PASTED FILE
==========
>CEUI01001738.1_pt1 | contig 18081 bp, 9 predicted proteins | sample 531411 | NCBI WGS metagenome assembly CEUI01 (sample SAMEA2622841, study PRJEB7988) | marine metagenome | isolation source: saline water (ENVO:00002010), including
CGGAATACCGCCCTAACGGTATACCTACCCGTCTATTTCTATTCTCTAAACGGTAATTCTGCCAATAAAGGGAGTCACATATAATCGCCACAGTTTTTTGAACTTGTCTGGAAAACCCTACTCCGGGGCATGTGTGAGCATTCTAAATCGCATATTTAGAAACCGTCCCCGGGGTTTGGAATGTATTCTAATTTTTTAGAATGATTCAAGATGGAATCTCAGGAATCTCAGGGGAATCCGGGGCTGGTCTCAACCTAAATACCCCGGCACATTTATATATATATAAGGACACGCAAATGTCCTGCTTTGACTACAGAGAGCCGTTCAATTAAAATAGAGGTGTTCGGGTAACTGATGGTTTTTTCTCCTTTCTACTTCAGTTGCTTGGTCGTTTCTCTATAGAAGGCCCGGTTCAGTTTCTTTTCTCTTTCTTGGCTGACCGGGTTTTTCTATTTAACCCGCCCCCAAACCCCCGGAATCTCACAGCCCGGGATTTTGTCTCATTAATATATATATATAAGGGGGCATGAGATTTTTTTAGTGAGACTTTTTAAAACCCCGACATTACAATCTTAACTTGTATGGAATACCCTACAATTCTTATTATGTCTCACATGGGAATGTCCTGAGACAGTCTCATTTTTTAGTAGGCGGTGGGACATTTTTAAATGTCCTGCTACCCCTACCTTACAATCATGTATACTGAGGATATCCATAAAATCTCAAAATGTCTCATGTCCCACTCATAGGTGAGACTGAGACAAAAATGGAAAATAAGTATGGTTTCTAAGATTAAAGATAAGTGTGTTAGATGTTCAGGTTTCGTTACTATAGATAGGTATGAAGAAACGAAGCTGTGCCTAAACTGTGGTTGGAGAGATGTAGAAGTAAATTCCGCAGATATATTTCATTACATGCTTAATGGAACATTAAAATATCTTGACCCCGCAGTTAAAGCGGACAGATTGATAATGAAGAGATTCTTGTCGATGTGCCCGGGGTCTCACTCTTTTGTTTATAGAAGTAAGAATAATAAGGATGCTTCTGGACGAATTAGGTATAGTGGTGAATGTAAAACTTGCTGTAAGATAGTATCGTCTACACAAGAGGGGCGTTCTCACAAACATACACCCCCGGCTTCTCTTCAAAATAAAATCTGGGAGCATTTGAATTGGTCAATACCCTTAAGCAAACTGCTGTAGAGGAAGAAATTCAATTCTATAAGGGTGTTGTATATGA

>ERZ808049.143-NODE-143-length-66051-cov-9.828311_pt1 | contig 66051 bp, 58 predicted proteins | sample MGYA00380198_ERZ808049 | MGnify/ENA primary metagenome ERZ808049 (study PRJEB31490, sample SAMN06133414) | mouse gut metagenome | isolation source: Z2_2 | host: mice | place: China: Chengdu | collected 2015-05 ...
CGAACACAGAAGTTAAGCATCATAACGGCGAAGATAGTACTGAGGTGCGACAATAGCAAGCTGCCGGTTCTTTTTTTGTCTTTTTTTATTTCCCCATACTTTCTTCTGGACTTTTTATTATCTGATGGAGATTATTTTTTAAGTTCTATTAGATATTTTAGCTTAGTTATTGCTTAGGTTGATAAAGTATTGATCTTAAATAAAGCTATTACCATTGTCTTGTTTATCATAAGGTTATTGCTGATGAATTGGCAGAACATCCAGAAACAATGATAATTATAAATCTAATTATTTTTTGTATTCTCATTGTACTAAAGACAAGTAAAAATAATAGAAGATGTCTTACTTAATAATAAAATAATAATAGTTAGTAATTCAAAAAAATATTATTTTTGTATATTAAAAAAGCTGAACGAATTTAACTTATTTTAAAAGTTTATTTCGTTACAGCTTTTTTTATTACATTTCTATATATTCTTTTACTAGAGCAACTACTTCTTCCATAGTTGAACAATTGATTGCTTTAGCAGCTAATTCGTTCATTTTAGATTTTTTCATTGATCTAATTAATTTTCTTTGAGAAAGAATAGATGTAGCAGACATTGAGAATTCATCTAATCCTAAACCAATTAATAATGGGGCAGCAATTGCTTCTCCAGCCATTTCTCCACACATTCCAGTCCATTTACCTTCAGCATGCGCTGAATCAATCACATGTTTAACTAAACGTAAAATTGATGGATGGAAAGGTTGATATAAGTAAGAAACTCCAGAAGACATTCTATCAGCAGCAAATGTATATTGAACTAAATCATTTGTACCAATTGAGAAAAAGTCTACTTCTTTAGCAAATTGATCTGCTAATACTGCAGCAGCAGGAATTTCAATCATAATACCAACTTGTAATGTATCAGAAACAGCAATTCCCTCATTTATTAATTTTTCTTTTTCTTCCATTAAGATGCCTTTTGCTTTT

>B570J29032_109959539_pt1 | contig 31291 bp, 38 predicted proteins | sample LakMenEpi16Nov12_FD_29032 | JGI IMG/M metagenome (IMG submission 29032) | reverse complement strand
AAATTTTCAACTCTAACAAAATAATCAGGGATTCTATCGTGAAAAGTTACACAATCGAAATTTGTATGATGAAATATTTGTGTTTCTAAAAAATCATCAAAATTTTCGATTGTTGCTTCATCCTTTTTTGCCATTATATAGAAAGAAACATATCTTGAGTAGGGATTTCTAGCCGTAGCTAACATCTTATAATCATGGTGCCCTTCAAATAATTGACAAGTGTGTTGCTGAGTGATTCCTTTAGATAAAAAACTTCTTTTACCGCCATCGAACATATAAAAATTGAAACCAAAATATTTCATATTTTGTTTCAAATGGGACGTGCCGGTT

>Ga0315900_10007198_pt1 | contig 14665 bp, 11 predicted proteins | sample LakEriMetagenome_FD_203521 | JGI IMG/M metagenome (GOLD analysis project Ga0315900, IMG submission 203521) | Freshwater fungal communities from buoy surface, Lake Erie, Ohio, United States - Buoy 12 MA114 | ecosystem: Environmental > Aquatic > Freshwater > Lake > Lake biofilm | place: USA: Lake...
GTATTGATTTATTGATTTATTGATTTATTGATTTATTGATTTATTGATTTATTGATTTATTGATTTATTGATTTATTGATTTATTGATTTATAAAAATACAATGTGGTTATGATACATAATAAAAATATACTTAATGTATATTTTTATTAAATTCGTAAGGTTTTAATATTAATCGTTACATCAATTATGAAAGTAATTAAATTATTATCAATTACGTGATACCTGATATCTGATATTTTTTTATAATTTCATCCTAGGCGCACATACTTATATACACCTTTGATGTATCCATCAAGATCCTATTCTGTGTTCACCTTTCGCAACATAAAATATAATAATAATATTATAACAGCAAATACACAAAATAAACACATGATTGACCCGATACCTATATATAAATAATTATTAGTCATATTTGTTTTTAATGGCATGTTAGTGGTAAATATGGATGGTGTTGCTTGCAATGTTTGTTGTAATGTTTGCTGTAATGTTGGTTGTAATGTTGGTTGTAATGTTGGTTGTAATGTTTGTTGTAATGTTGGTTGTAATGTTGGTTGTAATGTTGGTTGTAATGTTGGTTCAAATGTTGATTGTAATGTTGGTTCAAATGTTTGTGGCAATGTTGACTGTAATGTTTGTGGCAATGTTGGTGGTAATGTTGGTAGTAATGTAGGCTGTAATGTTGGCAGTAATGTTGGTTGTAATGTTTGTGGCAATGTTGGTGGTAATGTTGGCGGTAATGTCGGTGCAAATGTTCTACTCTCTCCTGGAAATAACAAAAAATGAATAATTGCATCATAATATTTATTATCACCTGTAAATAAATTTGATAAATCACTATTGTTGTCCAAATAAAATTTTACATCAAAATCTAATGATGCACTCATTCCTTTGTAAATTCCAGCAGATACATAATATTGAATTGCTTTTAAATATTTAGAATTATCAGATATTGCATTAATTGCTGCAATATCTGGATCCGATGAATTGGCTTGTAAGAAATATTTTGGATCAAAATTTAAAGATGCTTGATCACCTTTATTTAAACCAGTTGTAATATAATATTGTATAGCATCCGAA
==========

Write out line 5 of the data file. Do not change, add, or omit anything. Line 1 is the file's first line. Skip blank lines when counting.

>B570J29032_109959539_pt1 | contig 31291 bp, 38 predicted proteins | sample LakMenEpi16Nov12_FD_29032 | JGI IMG/M metagenome (IMG submission 29032) | reverse complement strand